Congress leader Rahul Gandhi on Friday spoke with Nobel laureate and founder of the Grameen Bank, Muhammad Yunus, and discussed ideas that could re-shape the post pandemic world. The duo delved into limitations of adopting a western economic model. Yunus called for making a new beginning towards a system that will create space for the informal and rural economy and all sections of society. "We follow western way of doing things in economic system. We don't see the vibrant capacity of people in India, Bangladesh. Their creativity has to be admired, but government has chosen to stay away. Rural economy has become an appendix to urban economy. Rural economy is the supplier of the labour," Yunus said. The dialogue was part of a series launched by Gandhi ever since the outbreak of the COVID-19 pandemic. He has earlier talked to several experts, both in the economy and epidemiology, besides nurses and industrialists. Gandhi's last conversation was with four Indian nurses working in New Zealand, Australia, UK and India. He has also spoken to to Raghuram Rajan, Abhijit Banerjee, Nicholas Burns among others.
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People across country celebrated Raksha Bandhan on August 3 in their own unique ways. Women in Ayodhya tied Rakhi to idols of Lord Rama on the auspicious occasion. 'Festivals have no religion,' this was quiet evident when Muslim women in Kanpur tied Rakhi to Hindu brothers. In view of COVID-19 pandemic, people in Amritsar preferred to tie 'mauli' instead of Rakhi and made sweets at home instead of buying it from shops. They also tied masks on each other's face. In the national capital, people maintained social distancing norms while purchasing rakhi and sweets.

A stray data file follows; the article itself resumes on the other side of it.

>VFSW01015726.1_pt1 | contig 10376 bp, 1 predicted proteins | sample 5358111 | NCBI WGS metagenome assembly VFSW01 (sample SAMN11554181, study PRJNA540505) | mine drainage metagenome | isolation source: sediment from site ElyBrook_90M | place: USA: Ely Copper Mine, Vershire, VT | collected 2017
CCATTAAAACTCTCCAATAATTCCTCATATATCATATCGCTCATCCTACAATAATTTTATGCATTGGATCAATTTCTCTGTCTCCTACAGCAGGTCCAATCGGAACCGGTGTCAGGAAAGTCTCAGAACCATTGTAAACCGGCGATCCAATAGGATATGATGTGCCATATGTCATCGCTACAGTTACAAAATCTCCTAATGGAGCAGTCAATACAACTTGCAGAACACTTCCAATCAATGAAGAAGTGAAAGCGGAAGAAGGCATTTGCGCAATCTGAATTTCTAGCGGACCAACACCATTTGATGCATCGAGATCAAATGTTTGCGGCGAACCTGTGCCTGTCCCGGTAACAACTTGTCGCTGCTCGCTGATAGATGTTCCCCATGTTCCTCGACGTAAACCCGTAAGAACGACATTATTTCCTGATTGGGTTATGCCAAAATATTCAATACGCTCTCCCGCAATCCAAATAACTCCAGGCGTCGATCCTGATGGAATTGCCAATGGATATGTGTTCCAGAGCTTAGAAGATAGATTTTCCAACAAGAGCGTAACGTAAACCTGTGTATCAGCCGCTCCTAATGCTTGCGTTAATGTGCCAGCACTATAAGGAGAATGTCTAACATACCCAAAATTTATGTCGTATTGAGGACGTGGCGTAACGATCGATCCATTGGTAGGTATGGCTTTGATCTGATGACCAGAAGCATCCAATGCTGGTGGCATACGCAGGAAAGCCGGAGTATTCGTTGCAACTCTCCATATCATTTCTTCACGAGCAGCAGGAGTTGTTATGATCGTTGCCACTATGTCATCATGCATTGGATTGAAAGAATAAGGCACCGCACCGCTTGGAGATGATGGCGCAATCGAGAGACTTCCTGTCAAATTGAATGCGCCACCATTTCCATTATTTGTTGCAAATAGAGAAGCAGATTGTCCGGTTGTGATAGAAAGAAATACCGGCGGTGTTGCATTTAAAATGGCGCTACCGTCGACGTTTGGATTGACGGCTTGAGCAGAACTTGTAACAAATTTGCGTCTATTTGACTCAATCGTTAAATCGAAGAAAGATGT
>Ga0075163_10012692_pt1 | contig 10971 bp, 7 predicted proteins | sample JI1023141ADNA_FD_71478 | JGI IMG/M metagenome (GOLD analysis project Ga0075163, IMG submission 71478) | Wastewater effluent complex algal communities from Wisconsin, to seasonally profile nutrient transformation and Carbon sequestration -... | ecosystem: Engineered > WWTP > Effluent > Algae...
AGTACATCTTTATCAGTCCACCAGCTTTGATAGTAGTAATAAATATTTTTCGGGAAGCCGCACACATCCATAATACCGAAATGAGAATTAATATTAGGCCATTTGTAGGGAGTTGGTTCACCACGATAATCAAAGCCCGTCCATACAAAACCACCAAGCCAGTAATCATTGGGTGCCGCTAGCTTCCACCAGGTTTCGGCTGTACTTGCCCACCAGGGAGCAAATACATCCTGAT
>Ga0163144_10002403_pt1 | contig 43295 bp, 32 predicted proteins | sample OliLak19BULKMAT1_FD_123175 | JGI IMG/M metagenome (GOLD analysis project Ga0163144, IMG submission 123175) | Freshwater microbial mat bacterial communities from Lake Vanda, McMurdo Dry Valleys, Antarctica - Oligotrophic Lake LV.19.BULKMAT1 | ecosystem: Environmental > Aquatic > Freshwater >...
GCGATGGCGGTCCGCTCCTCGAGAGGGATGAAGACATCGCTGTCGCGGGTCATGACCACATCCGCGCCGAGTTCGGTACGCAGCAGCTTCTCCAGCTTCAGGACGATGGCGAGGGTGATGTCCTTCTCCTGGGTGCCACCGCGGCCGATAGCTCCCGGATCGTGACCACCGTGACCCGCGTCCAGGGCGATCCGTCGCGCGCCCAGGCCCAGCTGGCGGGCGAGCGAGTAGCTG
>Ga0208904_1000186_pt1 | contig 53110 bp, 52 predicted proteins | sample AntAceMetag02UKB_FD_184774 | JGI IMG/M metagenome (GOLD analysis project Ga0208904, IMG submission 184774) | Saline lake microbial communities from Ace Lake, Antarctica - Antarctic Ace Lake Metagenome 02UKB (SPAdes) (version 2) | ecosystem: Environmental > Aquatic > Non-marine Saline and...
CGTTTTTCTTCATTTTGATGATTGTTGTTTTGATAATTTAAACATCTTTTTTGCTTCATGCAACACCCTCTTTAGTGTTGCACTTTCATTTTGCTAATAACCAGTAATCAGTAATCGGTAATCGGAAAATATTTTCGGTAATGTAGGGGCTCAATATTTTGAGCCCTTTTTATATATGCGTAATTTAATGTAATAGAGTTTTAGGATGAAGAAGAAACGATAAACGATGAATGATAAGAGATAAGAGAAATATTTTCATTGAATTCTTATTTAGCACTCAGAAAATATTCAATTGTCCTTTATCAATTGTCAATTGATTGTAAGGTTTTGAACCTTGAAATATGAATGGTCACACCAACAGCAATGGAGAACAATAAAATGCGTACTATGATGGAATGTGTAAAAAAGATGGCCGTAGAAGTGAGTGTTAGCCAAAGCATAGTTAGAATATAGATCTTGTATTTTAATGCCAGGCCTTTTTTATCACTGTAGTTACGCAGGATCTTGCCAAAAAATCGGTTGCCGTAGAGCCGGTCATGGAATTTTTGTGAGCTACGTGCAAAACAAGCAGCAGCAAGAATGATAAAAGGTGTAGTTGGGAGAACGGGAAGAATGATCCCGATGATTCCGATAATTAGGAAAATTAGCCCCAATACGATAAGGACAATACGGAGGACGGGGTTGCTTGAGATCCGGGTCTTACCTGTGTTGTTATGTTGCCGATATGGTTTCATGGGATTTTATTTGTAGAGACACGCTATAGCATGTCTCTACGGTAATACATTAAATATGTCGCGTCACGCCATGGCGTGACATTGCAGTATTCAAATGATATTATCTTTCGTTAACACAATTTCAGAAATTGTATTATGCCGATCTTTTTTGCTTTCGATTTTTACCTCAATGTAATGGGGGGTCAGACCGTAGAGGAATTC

Muslims pilgrims in the Mecca took part in the final tawaf on haj on Sunday by walking seven laps around the Kaaba, a stone structure that is the most sacred in Islam and the direction which Muslims face to pray.
As the entire nation is eagerly waiting for 5th August to witness the ground-breaking ceremony of the construction of Lord Ram's temple at his birthplace Ayodhya, one man from Raipur has decided to travel 800 kms to be a part of this auspicious ceremony. Despite being a Muslim, Faiz Khan is an adamant believer of Lord Ram and it is his faith in him that gave him the courage to make this decision. Faiz started his journey from Chandkuri village of Chhattisgarh on 23rd of July and his goal is to reach Ayodhya before the ceremony on the 5th of August. Along with him, Faiz is carrying the soil of Chandkuri village for the foundation laying ceremony at Ayodhya. Chandkuri is said to be the birthplace of Kaushalya, the mother of Lord Ram and thus it is home to lord Ram's maternal grandparents. Faiz feels it is important to mix the soil of the birthplace of Ram's mother in order to seek blessings from the lord before the construction of the magnificent temple. Apart from his family and friends, almost everyone is applauding this step of Faiz and is alos helping him in possible ways to reach Ayodhya on time. Right now Faiz has reached Anuppur district is Madhya Pradesh which is approx 300 kms away from Raipur, the place from where he started his journey. Examples like Faiz are an inspiration for all and are playing a significant role in maintaining communal harmony and strengthening the secular bond of the nation.
Muslim pilgrims cast sanitised pebbles as they "stoned the devil" in the last major ritual of the hajj, which the Saudi king acknowledged had been tough to organise due to coronavirus pandemic.View on euronews
Credit: euronews (in English) Duration: 00:50Published